Georges Gaudin established a restaurant in 1896 at the bottom end of Greek Street, called Le Bienvenue. He became famous for his snails, his being the first restaurant in England to serve the great delicacy. When in 1927 he moved to larger premises at 48 Greek Street, his customers implored him to rename his restaurant L'Escargot after his most popular dish. He acquiesced, and called the new restaurant L'Escargot Bienvenue. His snail farm in the basement of the new restaurant became quite a talking point. A plaster bust of Gaudin riding a snail, with the motto "slow but sure", remains to this day on display outside the restaurant.
What’s on at L’Escargot for Soho.Live Jazz Week
Hotel Café Royal, Air St.
By the 1890s the Café Royal had become the place to see and be seen at. Its patrons have included Oscar Wilde, Aleister Crowley, Virginia Woolf, D. H. Lawrence, Winston Churchill, Noël Coward, Brigitte Bardot, Max Beerbohm, George Bernard Shaw, Jacob Epstein, Mick Jagger, Elizabeth Taylor, Muhammad Ali and Diana, Princess of Wales.The café was the scene of a famous meeting on 24 March 1895, when Frank Harris advised Oscar Wilde to drop his charge of criminal libel against the Marquess of Queensberry, father of Alfred Douglas. Queensberry was acquitted, and Wilde was subsequently tried, convicted and imprisoned. From 1951, the Café Royal was the home of the National Sporting Club. It was bought by David Locke in 1972.
Prominent personalities continued to host important events through the early 21st century at the establishment. Kanye West played 20 new songs in 2014 when he DJ'ed at a private party with Frank Ocean at the Café Royal. At a private after-party for the British Fashion Awards, hosted by Kate Moss and Naomi Campbell at Café Royal, guests in attendance included Harry Styles, Cara Delevingne and Rihanna. Lewis Hamilton and Serena Williams jointly held a victory gala at the Café Royal for the 2016 British Grand Prix and Wimbledon Championships attended by various celebrities including Rita Ora, Ellie Goulding, Anthony Joshua and Venus Williams.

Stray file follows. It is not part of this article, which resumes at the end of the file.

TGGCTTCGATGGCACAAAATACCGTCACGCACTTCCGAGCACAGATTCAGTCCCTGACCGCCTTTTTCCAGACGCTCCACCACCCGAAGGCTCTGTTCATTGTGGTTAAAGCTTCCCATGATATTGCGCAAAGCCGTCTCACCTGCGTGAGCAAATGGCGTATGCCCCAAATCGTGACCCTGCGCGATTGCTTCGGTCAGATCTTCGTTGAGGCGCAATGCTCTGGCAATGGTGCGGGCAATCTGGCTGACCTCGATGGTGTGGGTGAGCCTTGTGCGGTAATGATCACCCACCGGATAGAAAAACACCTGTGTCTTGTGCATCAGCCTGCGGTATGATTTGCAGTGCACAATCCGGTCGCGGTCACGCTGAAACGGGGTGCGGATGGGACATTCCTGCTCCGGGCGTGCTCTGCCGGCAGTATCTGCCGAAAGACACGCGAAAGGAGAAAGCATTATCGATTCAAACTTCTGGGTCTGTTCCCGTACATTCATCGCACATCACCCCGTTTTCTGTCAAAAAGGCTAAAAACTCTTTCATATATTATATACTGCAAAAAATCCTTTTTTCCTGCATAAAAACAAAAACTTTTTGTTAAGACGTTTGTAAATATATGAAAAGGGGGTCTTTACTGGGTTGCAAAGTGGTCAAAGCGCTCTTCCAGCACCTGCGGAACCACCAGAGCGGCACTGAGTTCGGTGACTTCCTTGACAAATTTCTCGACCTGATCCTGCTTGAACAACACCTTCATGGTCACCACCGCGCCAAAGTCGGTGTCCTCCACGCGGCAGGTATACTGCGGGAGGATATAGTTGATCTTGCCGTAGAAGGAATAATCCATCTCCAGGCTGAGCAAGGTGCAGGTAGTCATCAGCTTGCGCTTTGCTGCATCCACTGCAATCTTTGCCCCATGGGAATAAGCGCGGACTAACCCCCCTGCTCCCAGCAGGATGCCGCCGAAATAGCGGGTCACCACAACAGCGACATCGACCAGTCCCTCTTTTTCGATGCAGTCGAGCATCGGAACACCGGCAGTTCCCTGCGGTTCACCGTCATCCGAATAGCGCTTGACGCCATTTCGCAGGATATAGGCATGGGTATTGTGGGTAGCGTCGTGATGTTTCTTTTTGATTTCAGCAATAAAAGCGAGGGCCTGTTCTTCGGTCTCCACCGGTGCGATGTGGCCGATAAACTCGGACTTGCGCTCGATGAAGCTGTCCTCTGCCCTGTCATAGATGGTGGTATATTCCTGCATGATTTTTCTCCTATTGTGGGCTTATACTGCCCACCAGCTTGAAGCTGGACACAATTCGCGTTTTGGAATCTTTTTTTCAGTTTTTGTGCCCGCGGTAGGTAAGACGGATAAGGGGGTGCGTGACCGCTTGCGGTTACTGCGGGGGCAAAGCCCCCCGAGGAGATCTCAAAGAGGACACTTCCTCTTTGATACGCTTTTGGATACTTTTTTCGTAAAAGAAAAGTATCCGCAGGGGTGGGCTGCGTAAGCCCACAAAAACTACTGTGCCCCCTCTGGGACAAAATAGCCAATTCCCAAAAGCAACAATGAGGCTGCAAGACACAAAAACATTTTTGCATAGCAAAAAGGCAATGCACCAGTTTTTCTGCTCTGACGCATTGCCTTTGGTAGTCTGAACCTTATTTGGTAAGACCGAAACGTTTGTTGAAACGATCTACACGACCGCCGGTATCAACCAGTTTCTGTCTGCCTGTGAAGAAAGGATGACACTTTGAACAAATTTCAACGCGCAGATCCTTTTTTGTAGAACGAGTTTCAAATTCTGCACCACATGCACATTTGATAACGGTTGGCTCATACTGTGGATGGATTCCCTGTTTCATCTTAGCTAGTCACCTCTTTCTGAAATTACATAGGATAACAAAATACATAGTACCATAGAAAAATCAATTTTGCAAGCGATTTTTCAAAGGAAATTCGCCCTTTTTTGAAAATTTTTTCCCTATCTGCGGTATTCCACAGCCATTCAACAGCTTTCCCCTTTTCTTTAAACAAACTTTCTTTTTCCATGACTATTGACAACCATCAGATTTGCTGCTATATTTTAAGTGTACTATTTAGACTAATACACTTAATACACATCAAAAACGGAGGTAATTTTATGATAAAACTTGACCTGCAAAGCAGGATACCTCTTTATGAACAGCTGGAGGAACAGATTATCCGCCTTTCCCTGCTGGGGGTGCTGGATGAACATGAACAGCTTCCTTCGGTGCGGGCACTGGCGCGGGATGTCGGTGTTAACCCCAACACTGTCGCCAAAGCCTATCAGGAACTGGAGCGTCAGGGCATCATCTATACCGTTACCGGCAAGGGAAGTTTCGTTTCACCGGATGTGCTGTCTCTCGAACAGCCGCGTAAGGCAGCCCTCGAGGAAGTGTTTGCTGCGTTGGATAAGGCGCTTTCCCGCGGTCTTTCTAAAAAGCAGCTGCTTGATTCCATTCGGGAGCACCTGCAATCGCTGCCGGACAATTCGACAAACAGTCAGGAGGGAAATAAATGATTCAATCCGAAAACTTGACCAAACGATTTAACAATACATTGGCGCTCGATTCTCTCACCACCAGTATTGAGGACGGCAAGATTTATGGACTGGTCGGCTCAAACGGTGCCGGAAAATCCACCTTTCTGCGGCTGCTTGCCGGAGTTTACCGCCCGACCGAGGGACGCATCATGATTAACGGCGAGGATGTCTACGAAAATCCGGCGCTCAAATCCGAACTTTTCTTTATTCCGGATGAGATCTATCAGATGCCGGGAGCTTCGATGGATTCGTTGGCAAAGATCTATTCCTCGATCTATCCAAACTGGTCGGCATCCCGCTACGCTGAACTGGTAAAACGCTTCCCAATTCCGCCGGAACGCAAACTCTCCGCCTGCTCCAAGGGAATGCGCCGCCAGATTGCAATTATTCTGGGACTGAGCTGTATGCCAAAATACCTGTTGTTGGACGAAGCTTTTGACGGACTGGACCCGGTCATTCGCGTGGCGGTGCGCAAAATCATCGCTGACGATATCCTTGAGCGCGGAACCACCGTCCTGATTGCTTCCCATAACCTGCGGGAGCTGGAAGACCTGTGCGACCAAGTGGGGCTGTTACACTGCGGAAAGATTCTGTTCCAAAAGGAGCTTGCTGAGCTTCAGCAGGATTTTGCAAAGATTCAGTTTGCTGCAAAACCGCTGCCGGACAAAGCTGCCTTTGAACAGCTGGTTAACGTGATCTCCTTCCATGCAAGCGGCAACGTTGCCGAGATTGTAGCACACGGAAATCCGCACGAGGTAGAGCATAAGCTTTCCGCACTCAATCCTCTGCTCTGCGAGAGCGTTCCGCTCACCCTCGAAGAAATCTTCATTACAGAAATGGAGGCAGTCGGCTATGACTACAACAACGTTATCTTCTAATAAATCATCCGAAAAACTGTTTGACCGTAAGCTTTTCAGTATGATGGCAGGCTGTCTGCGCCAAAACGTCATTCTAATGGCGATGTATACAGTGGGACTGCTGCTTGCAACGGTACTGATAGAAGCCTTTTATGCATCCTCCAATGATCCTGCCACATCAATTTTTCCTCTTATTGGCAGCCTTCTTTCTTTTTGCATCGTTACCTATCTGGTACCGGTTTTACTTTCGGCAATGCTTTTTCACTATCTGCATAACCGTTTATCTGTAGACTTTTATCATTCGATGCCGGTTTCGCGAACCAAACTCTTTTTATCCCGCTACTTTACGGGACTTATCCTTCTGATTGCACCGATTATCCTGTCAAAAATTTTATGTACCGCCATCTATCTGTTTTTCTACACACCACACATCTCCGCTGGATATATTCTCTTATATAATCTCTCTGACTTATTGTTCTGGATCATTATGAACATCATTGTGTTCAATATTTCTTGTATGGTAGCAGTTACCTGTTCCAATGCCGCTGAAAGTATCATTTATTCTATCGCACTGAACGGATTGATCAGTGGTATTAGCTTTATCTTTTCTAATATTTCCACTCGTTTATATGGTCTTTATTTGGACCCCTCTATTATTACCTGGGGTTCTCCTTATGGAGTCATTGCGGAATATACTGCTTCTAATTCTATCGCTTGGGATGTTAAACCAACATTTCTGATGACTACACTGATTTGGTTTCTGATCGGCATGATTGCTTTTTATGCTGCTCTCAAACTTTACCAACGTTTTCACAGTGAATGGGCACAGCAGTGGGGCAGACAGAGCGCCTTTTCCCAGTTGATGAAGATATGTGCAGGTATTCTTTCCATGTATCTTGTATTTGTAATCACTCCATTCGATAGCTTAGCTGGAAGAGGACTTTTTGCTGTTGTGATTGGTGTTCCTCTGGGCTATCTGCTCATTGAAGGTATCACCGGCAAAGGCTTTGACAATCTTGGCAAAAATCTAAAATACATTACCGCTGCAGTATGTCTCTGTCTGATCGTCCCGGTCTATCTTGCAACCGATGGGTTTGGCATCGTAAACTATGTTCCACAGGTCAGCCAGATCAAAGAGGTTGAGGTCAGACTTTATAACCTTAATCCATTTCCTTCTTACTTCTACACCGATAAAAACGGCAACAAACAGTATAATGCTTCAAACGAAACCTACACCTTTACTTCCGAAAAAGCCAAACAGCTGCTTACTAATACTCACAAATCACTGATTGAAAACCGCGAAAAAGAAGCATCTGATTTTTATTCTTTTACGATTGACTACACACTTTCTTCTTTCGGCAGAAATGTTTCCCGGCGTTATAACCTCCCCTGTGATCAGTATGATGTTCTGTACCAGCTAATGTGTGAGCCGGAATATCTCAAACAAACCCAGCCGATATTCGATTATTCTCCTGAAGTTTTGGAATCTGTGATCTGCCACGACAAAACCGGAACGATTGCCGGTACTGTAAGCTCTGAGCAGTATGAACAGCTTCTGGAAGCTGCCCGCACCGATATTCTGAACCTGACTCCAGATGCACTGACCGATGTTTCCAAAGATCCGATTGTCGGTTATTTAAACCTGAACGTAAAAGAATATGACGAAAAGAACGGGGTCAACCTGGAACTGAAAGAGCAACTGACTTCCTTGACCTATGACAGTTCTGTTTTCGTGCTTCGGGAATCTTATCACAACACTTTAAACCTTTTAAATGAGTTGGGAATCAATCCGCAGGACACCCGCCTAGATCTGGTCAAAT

What’s on at Hotel Café Royal for Soho.Live Jazz Week
Soho Theatre, Dean St.
Soho Theatre is one of the country’s busiest venues with a year-round festival programme of theatre, comedy and cabaret. Six shows a night. Three stages. One buzzing bar.
What’s on at Soho Theatre for Soho.Live Jazz Week
Spice of Life, Moor St.
The Spice of Life is a pub at Cambridge Circus in London's Charing Cross Road. The pub was founded as The George & Thirteen Cantons in or before 1759, and later became The Scots Hoose. By 1975 it had been renamed The Spice of Life.
What’s on at Spice of Life for Soho.Live Jazz Week
Quo Vadis, Dean St.
Quo Vadis is a restaurant and private club in Soho, London. It primarily serves modern British food. It was founded in 1926 by an Italian named Peppino Leoni and has passed through numerous owners since then, including celebrity chef Marco Pierre White, and is currently owned by Sam and Eddie Hart, also the owners of Barrafina. The restaurant is named after the Latin phrase Quo vadis?, meaning "Where are you going?"
What’s on at Quo Vadis for Soho.Live Jazz Week
The Court Club, Kingly St.
The Court can be found in the former Kingly Street site once home to Bag O’Nails, the club keeps rich musical history alive with a piano stage and nightly live entertainment. And, not just another private members’ club, service and hospitality will be at the forefront, overseen by General Manager Richard Haddon, formerly of Mahiki London, and The Court’s founder and host, Harry Mead.
What’s on at The Court Club for Soho.Live Jazz Week
The Piano Bar Soho, Carlise St.
The Piano Bar Soho is a private cocktail lounge with spectacular live music, based in a townhouse, just off London's vibrant Soho Square.
What’s on at the Piano Bar Soho for Soho.Live Jazz Week